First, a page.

In skilled hands, spinal anaesthesia can be as rapid as general anaesthesia with low failure rate and has to be considered in emergency caesarean section.[22] Currently, the emphasis is on ‘Rapid Sequence Spinal Anaesthesia’, where the term ‘rapid sequence’ is used to emphasise the idea of performing spinal with bare essentials and limiting the number of attempts at insertion.[23] Parturients are informed that general anaesthesia will be used if there are any delays in establishing adequate surgical anaesthesia with the spinal technique. The drug of choice will be 0.5% bupivacaine heavy, 2 chlorprocaine, 0.75% ropivacaine or levobupivacaine. Addition of an adjuvant such as lipophilic opioid fentanyl will shorten the time of onset of the block.[24] The umbilical artery pH of the neonates is about the same when the caesarean is performed under general anaesthesia, but umbilical arterial cord base excess has been shown to be less negative when regional anaesthesia has been used.[25]

The sequence in a ‘Rapid Sequence Spinal’ are as follows:[23]

  1. Deploy other staff to secure the intravenous line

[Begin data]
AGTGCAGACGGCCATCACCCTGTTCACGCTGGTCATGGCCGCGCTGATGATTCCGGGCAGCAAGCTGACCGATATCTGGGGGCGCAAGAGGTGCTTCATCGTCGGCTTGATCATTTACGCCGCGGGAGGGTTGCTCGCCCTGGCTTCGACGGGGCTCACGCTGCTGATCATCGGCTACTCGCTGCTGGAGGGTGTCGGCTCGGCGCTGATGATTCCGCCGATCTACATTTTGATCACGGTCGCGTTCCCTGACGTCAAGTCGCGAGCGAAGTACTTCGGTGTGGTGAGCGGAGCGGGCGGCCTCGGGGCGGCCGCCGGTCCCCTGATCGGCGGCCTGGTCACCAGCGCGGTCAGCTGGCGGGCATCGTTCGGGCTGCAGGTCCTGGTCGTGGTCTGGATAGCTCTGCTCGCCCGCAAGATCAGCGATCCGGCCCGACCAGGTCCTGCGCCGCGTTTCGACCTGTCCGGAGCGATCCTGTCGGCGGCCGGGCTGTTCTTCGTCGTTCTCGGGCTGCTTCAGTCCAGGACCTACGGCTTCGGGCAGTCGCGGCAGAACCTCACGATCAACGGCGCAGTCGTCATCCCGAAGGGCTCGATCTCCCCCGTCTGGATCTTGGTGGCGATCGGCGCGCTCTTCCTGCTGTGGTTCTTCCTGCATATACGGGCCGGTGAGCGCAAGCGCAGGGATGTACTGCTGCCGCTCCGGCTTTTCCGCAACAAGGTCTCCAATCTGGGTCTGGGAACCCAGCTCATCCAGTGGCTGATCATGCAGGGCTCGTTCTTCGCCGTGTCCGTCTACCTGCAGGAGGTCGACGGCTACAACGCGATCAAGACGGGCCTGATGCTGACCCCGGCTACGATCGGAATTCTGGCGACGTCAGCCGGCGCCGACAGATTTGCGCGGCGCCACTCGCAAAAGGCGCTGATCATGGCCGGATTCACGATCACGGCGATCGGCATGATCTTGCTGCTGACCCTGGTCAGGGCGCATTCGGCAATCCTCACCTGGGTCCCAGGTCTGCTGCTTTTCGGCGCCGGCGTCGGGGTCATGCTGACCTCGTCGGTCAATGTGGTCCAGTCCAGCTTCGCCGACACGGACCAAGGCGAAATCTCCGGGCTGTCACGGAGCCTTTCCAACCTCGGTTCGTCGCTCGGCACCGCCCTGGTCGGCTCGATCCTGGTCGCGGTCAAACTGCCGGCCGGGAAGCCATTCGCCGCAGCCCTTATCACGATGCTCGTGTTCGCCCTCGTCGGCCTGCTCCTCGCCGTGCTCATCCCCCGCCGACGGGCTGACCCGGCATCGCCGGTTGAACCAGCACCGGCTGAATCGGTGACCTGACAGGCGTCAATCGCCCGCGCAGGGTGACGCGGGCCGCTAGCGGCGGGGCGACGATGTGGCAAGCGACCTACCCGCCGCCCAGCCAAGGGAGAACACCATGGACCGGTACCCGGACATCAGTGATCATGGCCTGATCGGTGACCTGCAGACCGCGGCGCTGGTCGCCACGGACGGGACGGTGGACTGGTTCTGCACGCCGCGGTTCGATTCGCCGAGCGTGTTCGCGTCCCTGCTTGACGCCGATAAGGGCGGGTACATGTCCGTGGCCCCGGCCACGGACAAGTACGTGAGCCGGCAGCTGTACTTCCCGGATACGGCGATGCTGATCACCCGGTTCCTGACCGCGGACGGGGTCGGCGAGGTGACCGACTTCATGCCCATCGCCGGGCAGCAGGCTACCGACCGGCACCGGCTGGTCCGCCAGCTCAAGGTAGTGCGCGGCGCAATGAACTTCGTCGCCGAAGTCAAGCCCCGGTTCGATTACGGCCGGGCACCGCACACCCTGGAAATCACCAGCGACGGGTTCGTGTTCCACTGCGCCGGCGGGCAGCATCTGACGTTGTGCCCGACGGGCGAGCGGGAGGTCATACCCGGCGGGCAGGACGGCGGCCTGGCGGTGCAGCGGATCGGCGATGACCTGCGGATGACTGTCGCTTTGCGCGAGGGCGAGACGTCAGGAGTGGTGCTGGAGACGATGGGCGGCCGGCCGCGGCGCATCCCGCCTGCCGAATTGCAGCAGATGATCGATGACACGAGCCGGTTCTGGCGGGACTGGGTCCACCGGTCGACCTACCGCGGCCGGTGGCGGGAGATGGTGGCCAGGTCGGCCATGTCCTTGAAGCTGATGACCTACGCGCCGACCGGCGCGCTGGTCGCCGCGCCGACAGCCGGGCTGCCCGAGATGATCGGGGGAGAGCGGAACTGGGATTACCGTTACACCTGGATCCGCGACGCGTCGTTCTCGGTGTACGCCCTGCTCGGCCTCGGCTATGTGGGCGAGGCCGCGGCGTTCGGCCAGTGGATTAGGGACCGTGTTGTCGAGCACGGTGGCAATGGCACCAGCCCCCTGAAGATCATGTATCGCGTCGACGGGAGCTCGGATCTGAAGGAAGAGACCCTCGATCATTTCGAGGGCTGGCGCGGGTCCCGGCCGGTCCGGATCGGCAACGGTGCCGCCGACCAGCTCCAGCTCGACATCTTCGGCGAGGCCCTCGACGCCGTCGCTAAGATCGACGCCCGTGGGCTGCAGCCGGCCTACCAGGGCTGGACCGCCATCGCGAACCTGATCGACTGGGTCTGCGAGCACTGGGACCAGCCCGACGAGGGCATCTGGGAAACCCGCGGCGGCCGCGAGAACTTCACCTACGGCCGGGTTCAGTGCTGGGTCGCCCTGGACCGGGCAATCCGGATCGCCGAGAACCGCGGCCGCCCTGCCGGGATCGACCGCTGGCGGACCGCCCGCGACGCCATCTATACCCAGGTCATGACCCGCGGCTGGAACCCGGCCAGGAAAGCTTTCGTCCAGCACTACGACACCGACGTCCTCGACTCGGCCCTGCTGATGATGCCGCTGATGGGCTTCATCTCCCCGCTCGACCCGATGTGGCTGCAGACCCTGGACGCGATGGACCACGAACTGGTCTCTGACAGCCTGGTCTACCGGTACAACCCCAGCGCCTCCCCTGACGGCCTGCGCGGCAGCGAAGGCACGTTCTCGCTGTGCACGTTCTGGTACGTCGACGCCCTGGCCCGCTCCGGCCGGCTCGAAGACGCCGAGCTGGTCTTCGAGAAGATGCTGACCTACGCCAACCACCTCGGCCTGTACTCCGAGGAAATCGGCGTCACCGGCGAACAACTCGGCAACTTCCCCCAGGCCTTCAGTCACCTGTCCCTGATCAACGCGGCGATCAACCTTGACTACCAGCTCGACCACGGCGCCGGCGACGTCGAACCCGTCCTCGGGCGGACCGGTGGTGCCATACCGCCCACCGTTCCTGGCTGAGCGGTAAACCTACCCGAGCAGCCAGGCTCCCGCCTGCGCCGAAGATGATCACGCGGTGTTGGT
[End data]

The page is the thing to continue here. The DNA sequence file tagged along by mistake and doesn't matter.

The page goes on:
2. Preoxygenate during the attempt
  3. 'No Touch Technique' use only gloves, chlorhexidine on swab to paint and use glove packet as sterile surface
  4. Local injection not mandatory
  5. Add 25 mcg fentanyl, if there is time. If not consider increasing the dose of bupivacaine
  6. Only one attempt at spinal unless obvious correction allows a successful second attempt
  7. Start surgery once sensory level >T10 and ascending. Be ready for general anaesthesia and inform the mother.


Category 2 and 3 caesarean sections

It has been advocated that in category 2 caesarean sections, the DDI is maintained at 30–75 min. Although general anaesthesia may be considered, it is not the technique of choice. General anaesthesia has been known to increase the morbidity and mortality in mothers by as much as 16 fold. The complications that can occur with general anaesthesia (pulmonary aspiration, unanticipated difficult airway) in comparison to manageable complications of spinal or epidural anaesthesia make it the last technique of choice.[8]

Complications of emergency caesarean sections

Subsequent to the NICE guidelines many studies have been conducted to know the effect of the DDI times on maternal and foetal outcome. Most of these studies have found an improved foetal outcome with no change in the rate of maternal complications.[26]

The most common complications in emergency caesarean sections are mentioned in [Table 5]. Failed intubation and pulmonary aspiration which are more commonly encountered during emergency situations have been dealt with in this article.